ELEC Unable to Meet Because of Vacancies

By Briana Vannozzi

Every time you make a political donation or a candidate raises campaign cash, there’s a watchdog monitoring. Known as ELEC, the Election Law Enforcement Commission oversees campaign financing for every election in the state. But for the last five months its board of commissioners, which punishes violators, has been unable to meet.

“And that’s not only unprecedented, it’s terribly unfortunate. In a very real way it’s a betrayal of the public trust. We count on the Election Law Enforcement Commission, all of us as citizens, because it deals with the heart of campaign finance,” said Seton Hall University Professor of Law Paula A. Franzese.

Three out of the four seats on the board are vacant. And because the commission needs at least two members to hold a quorum, the sole member has been left waiting on the sidelines. Instead of meeting agendas, members of the press are receiving cancellation notices month after month after month. Franzese is a former member and chair of the commission. She praised the office for continuing its work despite the impasse.

“ELEC without its commissioners meeting regularly is compromised in that essential mission. That shouldn’t be. I don’t understand as a citizen why it is that it has taken the governor’s office this long to fill those vacancies,” she said.

It’s up to the governor’s office, with the advice and consent of the state Senate, to make the appointments. Historically speaking the board has been non-partisan — two Democrats and two Republicans. But with political gridlock in Trenton becoming the new norm, both sides have been pointing fingers in the other direction.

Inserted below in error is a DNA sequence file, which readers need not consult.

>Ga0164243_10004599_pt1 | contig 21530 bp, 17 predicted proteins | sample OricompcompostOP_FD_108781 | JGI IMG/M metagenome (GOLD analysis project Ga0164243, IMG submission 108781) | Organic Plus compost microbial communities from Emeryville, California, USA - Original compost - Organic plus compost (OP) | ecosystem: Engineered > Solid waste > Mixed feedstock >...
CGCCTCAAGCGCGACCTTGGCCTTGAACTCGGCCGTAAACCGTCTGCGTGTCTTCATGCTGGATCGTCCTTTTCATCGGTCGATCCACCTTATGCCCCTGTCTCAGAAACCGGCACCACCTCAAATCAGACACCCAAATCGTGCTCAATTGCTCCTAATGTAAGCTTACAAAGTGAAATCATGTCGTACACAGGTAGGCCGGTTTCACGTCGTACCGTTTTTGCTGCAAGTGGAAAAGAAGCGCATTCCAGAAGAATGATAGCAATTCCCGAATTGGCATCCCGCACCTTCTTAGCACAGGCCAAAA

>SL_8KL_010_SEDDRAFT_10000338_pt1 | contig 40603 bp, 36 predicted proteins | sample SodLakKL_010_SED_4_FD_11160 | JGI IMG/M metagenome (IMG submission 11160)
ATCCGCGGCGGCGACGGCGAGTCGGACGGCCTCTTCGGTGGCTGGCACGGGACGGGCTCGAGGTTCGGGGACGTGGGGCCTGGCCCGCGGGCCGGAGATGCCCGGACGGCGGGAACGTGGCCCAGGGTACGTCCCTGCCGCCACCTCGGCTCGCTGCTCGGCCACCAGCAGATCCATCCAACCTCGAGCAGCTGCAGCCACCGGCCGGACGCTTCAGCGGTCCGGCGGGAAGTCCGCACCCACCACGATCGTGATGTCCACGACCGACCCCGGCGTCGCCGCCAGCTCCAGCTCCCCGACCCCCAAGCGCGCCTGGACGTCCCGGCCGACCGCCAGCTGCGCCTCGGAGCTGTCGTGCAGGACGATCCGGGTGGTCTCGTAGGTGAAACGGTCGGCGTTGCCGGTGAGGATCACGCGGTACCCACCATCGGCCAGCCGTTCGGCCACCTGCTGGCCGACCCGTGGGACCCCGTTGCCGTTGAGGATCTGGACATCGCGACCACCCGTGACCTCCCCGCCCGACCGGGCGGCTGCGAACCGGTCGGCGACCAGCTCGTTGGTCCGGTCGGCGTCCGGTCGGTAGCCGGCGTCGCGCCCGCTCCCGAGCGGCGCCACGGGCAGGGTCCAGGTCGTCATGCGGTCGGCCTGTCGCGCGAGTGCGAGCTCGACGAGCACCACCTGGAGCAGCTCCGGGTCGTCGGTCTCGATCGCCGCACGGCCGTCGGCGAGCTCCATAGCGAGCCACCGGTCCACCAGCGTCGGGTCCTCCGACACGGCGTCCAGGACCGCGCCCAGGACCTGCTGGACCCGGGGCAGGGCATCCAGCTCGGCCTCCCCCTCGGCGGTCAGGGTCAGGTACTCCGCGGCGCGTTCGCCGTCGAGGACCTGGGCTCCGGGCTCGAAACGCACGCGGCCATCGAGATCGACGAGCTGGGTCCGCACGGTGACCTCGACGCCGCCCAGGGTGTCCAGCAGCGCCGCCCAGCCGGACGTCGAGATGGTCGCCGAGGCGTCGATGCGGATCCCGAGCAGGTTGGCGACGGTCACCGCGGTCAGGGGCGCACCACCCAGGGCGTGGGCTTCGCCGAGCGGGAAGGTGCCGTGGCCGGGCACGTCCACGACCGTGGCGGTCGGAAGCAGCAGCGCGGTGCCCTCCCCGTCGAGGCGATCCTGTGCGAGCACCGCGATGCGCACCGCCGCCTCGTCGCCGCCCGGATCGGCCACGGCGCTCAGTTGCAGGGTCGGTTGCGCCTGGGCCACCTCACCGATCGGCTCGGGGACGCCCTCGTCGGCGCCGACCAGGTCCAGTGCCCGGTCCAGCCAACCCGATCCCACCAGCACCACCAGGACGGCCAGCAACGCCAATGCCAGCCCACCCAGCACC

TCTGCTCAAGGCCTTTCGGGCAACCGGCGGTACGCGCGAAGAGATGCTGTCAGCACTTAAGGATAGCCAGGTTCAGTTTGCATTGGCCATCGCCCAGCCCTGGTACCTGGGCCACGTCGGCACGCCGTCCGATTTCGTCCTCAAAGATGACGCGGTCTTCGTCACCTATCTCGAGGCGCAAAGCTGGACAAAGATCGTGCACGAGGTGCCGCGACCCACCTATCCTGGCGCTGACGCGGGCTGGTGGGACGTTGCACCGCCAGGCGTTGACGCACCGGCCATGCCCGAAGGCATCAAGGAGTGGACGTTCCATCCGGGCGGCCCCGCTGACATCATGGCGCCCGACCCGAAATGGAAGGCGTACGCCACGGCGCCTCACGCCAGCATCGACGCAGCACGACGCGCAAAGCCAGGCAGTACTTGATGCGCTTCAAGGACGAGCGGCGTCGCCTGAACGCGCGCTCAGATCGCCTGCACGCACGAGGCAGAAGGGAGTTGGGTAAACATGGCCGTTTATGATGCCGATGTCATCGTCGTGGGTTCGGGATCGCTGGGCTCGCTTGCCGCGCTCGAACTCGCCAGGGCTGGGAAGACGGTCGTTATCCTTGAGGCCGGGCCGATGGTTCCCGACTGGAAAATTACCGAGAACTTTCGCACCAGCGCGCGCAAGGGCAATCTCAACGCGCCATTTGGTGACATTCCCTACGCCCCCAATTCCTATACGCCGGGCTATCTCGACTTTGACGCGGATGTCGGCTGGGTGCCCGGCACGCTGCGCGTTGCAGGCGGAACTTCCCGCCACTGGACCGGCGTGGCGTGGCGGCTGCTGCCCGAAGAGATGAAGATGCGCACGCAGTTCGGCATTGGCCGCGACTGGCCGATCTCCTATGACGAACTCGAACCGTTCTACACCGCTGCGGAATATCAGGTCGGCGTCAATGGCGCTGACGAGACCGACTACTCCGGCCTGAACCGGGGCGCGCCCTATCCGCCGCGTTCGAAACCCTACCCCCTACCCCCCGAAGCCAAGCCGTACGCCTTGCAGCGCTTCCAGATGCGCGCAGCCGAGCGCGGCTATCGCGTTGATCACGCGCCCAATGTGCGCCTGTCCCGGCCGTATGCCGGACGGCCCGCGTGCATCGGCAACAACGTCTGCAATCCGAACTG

“Your campaign finance laws are only as good as your enforcement and your enforcement will depend entirely on commissioners or officials on the enforcement agency,” said Campaign Legal Center Deputy Executive Director Tara Malloy.

Malloy represents the Campaign Legal Center, a pro campaign finance reform organization based in Washington D.C. She says it’s not an atypical situation. In a sense, the agencies are created by the officials who are then subject to the laws.

“You have, quite literally, the fox caught in the hen house and you’re left with office holders self policing and whenever you have a situation of self policing you’re going to have conflicts on interest,” she said.

“Where the real impact is, is the fact that we cannot issue a final decision, you know, issuing fines to those that violate the campaign act,” said ELEC Executive Director Jeffrey Brindle.

But ELEC’s executive director says once the commissioners are appointed, those jurisdictions can be carried out, hopefully in time for the fall election.